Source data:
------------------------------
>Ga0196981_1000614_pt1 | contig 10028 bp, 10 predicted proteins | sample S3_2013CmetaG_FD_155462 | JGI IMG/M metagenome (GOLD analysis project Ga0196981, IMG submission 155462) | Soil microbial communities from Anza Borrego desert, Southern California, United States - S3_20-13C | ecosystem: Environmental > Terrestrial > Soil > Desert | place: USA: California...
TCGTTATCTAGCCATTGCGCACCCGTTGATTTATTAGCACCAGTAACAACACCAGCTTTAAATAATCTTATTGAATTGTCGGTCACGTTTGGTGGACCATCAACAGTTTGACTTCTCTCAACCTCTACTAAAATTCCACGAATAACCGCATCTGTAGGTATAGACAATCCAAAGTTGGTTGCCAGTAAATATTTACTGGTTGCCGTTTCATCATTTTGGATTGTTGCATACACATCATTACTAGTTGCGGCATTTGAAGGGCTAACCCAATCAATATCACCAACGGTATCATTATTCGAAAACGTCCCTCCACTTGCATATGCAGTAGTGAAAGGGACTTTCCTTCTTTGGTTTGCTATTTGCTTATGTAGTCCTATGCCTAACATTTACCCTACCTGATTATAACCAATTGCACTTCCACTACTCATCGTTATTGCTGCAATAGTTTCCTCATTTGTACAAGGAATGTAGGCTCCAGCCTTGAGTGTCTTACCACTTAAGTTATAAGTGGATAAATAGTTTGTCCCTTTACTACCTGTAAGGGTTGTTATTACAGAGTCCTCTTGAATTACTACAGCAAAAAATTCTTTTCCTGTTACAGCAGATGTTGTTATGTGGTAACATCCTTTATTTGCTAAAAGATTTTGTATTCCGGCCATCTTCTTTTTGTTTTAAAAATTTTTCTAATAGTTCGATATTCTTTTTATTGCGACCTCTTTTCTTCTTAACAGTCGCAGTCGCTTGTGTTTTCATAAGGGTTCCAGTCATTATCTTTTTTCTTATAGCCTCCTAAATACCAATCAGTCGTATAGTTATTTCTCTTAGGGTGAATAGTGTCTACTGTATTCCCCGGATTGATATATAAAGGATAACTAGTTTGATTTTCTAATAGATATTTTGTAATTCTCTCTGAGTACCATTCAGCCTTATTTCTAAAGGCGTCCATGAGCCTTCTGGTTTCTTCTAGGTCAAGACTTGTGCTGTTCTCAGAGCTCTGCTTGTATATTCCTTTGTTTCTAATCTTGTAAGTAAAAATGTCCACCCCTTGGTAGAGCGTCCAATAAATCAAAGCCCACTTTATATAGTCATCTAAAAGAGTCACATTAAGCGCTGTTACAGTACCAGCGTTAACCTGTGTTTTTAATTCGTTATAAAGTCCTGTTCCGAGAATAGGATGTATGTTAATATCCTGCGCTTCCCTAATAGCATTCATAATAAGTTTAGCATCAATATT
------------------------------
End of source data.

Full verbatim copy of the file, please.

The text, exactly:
>Ga0196981_1000614_pt1 | contig 10028 bp, 10 predicted proteins | sample S3_2013CmetaG_FD_155462 | JGI IMG/M metagenome (GOLD analysis project Ga0196981, IMG submission 155462) | Soil microbial communities from Anza Borrego desert, Southern California, United States - S3_20-13C | ecosystem: Environmental > Terrestrial > Soil > Desert | place: USA: California...
TCGTTATCTAGCCATTGCGCACCCGTTGATTTATTAGCACCAGTAACAACACCAGCTTTAAATAATCTTATTGAATTGTCGGTCACGTTTGGTGGACCATCAACAGTTTGACTTCTCTCAACCTCTACTAAAATTCCACGAATAACCGCATCTGTAGGTATAGACAATCCAAAGTTGGTTGCCAGTAAATATTTACTGGTTGCCGTTTCATCATTTTGGATTGTTGCATACACATCATTACTAGTTGCGGCATTTGAAGGGCTAACCCAATCAATATCACCAACGGTATCATTATTCGAAAACGTCCCTCCACTTGCATATGCAGTAGTGAAAGGGACTTTCCTTCTTTGGTTTGCTATTTGCTTATGTAGTCCTATGCCTAACATTTACCCTACCTGATTATAACCAATTGCACTTCCACTACTCATCGTTATTGCTGCAATAGTTTCCTCATTTGTACAAGGAATGTAGGCTCCAGCCTTGAGTGTCTTACCACTTAAGTTATAAGTGGATAAATAGTTTGTCCCTTTACTACCTGTAAGGGTTGTTATTACAGAGTCCTCTTGAATTACTACAGCAAAAAATTCTTTTCCTGTTACAGCAGATGTTGTTATGTGGTAACATCCTTTATTTGCTAAAAGATTTTGTATTCCGGCCATCTTCTTTTTGTTTTAAAAATTTTTCTAATAGTTCGATATTCTTTTTATTGCGACCTCTTTTCTTCTTAACAGTCGCAGTCGCTTGTGTTTTCATAAGGGTTCCAGTCATTATCTTTTTTCTTATAGCCTCCTAAATACCAATCAGTCGTATAGTTATTTCTCTTAGGGTGAATAGTGTCTACTGTATTCCCCGGATTGATATATAAAGGATAACTAGTTTGATTTTCTAATAGATATTTTGTAATTCTCTCTGAGTACCATTCAGCCTTATTTCTAAAGGCGTCCATGAGCCTTCTGGTTTCTTCTAGGTCAAGACTTGTGCTGTTCTCAGAGCTCTGCTTGTATATTCCTTTGTTTCTAATCTTGTAAGTAAAAATGTCCACCCCTTGGTAGAGCGTCCAATAAATCAAAGCCCACTTTATATAGTCATCTAAAAGAGTCACATTAAGCGCTGTTACAGTACCAGCGTTAACCTGTGTTTTTAATTCGTTATAAAGTCCTGTTCCGAGAATAGGATGTATGTTAATATCCTGCGCTTCCCTAATAGCATTCATAATAAGTTTAGCATCAATATT